The Certificate for a training course or assessment, given to someone who was unable to perform part or parts of the training or assessment, will not have any comments or other statement on the Certificate to indicate that they were unable to complete a part or parts of the training or assessment. However, the Provider should instruct such candidates in their responsibility to:
- Not tackle any activity that their certificate might indicate they are capable of, but which they know their disability may impede;
- Tell any activity leader of their disability if they believe the disability may impede their ability to take part in the activity appropriately and safely.
Responsibility The Coach/Leader/ Provider
In some instances it is apparent that the holder of a training certificate or qualification has a disability. In this case, the leader of the activity is advised to discuss with the award holder the implications of his/her disability for the activity. The Paddler: In the case of hidden disability which may, or may not, prevent the paddler from performing parts of the training or assessment, these are often not apparent to the observer. These may be medical conditions such as Diabetes or Epilepsy. It is the responsibility of individual paddler to disclose to the activity leader the implications of his/her whole condition relative to the activity they are undertaking.
Candidates with Learning Disabilities
It is recognised that some paddlers, for example those with a learning disability, may be able to perform the parts of the training or assessment within, or shortly after, the coaching session. However, due to their disability they may lose the ability to perform a skill, either because they have been learning a new skill or because, in the period of time since learning the skill, they have forgotten it. For these candidates it is acceptable for them to complete the training or assessment on a ‘modular’ basis. They may be assessed after being coached on each part of the syllabus. It is advisable for the Provider to devise some form of record keeping system that allows for this. Once all parts of the syllabus have been covered, the pass slips or course schedule are completed and the certificate is awarded in the usual way. In these circumstances, section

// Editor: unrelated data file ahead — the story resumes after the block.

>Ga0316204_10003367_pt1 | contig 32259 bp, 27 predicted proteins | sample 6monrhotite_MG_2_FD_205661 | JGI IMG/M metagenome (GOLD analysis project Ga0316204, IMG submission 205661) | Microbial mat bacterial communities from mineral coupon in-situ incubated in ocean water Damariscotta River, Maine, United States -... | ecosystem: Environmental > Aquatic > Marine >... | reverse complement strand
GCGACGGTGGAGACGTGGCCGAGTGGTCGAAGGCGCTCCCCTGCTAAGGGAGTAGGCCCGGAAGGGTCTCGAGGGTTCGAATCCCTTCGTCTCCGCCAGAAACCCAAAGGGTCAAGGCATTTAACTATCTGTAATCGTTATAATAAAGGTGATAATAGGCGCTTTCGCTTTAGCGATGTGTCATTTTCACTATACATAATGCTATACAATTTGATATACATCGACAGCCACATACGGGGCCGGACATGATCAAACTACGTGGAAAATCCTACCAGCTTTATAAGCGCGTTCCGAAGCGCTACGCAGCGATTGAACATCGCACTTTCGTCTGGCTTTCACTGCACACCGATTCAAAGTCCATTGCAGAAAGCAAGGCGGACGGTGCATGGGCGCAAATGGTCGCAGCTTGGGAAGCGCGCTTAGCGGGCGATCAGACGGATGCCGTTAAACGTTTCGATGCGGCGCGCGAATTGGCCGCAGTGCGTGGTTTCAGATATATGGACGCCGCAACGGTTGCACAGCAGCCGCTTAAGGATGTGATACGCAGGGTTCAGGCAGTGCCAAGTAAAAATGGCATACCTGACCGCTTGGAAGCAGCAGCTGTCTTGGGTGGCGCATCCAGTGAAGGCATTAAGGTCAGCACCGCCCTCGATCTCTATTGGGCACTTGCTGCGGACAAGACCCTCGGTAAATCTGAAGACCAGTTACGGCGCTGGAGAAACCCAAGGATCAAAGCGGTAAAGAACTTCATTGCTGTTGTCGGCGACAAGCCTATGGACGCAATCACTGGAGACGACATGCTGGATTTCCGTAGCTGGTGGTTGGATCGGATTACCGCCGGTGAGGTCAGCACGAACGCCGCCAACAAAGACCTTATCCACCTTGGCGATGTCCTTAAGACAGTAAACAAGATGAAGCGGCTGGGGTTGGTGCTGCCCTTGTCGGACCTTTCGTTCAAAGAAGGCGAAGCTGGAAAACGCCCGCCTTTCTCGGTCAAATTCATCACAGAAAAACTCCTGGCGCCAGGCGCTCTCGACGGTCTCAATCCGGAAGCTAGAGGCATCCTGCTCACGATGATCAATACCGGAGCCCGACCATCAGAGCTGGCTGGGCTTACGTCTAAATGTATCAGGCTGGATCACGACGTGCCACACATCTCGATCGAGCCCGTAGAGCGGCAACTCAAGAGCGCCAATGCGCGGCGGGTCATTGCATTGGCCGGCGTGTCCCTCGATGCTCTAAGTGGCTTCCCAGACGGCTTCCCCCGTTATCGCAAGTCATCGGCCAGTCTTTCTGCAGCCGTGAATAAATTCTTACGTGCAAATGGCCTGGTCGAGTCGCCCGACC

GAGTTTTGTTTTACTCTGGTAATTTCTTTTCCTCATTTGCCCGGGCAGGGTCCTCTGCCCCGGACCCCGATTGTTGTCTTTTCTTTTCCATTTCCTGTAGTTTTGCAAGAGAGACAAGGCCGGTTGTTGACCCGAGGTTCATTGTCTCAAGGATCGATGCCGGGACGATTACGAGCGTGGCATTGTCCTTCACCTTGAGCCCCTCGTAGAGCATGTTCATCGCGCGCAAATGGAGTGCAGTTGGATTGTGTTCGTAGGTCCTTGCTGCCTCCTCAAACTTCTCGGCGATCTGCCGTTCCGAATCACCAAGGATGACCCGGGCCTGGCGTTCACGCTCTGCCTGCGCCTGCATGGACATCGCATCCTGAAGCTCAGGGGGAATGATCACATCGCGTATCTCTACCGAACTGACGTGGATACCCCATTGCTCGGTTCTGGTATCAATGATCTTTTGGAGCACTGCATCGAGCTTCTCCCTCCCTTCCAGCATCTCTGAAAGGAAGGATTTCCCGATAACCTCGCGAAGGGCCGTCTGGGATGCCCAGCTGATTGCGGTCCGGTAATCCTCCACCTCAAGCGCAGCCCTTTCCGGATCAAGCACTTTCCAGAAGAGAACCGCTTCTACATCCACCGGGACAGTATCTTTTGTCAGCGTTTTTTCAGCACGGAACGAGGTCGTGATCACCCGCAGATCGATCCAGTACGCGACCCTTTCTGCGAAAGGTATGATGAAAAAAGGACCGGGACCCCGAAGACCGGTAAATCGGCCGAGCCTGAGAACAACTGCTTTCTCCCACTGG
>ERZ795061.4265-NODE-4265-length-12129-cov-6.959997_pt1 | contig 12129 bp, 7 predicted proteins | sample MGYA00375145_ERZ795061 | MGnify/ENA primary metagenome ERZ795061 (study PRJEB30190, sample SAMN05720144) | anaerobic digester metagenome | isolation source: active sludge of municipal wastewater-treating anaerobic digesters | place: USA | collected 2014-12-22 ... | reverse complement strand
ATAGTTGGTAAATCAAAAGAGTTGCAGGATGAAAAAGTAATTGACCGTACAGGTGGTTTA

Reasonable Adjustments for Leadership Awards, Coaching Awards and Endorsements
Considering the needs of all candidates Paddles Up Training are fully committed to unimpeded access to, and equal opportunities in, training and assessment and to considering the needs of all potential candidates, including those with a range of impairments which would not prevent them from discharging their coaching duties competently on qualifying.
This is why the British Canoeing Awarding Body has made its qualifications and associated training and assessment tasks accessible to all those candidates who are capable of demonstrating their coaching competence, thereby also minimising any later need to make reasonable adjustments for them. If, however, it is felt that, despite the accessibility of the British Canoeing Awarding Body qualifications, endorsements and leadership awards, a candidate with a particular training or assessment requirement should be offered extra assistance, this will be considered.
In such cases, it is essential that we begin a dialogue between us, you and your chosen assessor at the earliest stage to make, reasonable adjustments.